This is why opposition to this war should not only condemn the deadly violence and destruction it engenders. The Israeli military machine has destroyed many parts of Palestine since 1948, from the bombardment and ethnic cleansing of entire villages during the 1948 war to the conquest of the remainders of Palestine in 1967 to the invasions and onslaughts of the past forty-five years. All of these campaigns of destruction necessitate opposition. But this current war on Gaza reveals its particular fragility and its susceptibility to Israeli experimentation more so than other parts of Palestine. 

Although Gaza is walled off and isolated, it is not detached from the rest of Palestine. The particular forms of confinement, destruction, and experimentation in Gaza are constitutive of Israeli colonial rule. This rule maintains and reproduces itself through the fragmentation of Palestine and the Palestinian people into different population groups—those in exile, in Gaza, in the West Bank, in the Galilee and the Triangle, and so on. The proliferation of Palestinian populations has resulted in diffuse “solutions” to diverse populations—solutions that do not consider the possibility that the very production of discrete populations and separate solutions is the main achievement of Israeli colonial rule. Gazans, like camp refugees elsewhere, have become objects of humanitarian aid. Palestinian citizens of Israel demand equality and the transformation of the state into a democracy with equal rights for all citizens. Palestinian residents of the West Bank are in some sense the recipients of development funds from international donors and business communities, while Jerusalemites seek to strengthen their legal status as residents to avoid their deportation or forced relocation. The siege on Gaza and the experimental wars this makes possible are only the most visible and violent means through which Israel consolidates its colonial rule. 

The siege on Gaza also has other effects. A territory of 365 square kilometers (141 square miles) with a population of 1.5 million, Gaza’s inhabitants have nowhere to flee, as they have been confined in what has become the world’s largest prison. Further, the siege under these conditions of demographic density makes the principle of distinction between civilian and combatant utterly useless, effectively turning all Palestinians into combatants or killable as “collateral damage.” Netanyahu declared on the first day of the war that Israel will not target civilians, and military aircraft dropped leaflets admonishing people to stay away from likely targets. Even if we accept (naively, perhaps) that Israel makes careful attempts to spare the lives of Palestinian civilians, the very siege it imposes and the population density make it impossible to spatially separate civilians from combatants. Netanyahu's moralizing discourse fails, not because it is hypocritical but worse, because he, like other Israeli politicians, has made its realization impossible.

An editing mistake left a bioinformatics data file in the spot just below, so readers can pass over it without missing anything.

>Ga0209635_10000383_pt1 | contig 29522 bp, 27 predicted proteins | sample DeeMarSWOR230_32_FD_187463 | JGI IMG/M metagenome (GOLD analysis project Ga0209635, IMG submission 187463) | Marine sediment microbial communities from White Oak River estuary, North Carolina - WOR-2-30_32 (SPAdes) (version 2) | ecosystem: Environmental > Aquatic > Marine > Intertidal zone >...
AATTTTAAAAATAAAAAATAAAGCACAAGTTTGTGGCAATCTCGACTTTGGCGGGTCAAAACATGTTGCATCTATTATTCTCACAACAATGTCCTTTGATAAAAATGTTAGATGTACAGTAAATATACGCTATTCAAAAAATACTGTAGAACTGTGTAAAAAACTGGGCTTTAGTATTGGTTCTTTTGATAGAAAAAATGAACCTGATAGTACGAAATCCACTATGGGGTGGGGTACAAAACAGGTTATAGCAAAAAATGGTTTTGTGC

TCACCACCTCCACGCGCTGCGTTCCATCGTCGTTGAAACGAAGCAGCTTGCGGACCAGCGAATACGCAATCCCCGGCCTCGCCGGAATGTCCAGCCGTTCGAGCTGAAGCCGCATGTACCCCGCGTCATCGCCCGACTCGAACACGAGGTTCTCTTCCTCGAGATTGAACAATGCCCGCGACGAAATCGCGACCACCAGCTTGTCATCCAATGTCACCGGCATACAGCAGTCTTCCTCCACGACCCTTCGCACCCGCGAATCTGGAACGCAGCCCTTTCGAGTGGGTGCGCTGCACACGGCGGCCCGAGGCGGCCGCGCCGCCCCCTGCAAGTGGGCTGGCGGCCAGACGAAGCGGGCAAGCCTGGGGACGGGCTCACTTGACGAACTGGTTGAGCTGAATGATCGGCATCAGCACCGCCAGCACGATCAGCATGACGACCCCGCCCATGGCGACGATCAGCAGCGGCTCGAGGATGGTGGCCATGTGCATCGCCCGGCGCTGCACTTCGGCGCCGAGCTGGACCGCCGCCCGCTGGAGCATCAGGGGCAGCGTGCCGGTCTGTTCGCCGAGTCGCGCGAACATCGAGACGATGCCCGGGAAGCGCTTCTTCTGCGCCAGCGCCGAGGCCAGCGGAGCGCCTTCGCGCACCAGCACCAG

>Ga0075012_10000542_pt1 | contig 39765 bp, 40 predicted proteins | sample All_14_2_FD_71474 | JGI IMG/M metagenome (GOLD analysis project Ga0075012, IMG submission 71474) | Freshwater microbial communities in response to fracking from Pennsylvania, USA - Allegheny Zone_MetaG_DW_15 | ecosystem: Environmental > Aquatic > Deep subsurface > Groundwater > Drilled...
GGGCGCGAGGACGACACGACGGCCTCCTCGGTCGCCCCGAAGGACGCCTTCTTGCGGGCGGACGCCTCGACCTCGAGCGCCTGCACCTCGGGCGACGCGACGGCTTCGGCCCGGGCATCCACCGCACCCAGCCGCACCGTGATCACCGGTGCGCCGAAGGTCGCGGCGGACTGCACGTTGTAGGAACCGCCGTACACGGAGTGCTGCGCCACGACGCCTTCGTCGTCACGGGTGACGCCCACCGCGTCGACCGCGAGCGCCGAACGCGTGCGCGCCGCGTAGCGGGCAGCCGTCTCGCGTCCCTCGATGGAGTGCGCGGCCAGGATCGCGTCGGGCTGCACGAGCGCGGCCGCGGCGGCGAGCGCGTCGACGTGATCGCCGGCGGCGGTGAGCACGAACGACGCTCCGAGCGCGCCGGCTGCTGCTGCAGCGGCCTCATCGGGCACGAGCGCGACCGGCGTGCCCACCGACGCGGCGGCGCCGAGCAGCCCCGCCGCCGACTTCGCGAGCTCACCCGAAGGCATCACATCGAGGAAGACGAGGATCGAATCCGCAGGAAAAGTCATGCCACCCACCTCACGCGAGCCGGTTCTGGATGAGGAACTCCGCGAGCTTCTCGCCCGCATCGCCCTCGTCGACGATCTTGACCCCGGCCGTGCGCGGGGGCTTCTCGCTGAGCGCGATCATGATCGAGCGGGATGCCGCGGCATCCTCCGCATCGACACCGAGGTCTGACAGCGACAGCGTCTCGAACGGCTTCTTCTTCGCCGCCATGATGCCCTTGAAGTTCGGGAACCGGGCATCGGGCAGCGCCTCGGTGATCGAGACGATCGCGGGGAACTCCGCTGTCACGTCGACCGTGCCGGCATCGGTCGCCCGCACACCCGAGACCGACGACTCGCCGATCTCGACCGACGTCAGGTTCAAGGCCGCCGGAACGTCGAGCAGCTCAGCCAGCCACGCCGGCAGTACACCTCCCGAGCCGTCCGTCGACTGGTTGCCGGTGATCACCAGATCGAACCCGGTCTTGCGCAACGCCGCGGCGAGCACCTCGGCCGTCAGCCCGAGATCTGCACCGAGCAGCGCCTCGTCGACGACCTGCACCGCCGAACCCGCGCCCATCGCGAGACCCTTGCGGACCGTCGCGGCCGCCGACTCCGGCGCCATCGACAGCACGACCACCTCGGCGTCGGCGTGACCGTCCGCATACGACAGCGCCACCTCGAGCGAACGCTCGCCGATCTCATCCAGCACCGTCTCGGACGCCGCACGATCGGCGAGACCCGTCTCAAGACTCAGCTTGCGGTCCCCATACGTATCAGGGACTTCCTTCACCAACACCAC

If Barak insisted on the limited goals of the war on its first day, Israeli officials subsequently announced that Israel will not end its assault until Hamas “begs” for a ceasefire. This desire to humiliate the Palestinians and crush all resistance testifies to the larger objective of this war—to remind all concerned that Israel makes the rules. Meanwhile, rockets fired from Gaza into Israel remind us that Israel cannot continue to make the rules for Palestinians as it wishes, and that using Gaza as a laboratory for testing power relations in the region will not be permanently tolerated. Absent any political pressure to lift the siege of Gaza, to end the occupation of Palestine, and to allow the refugees to return, these rockets are the only means through which Palestinians aim to establish some measure of deterrence against Israel and to declare that they are not to be instrumentalized whenever the occupying power, Israel, chooses to do so, whether in the form of occupation, war, or expulsion.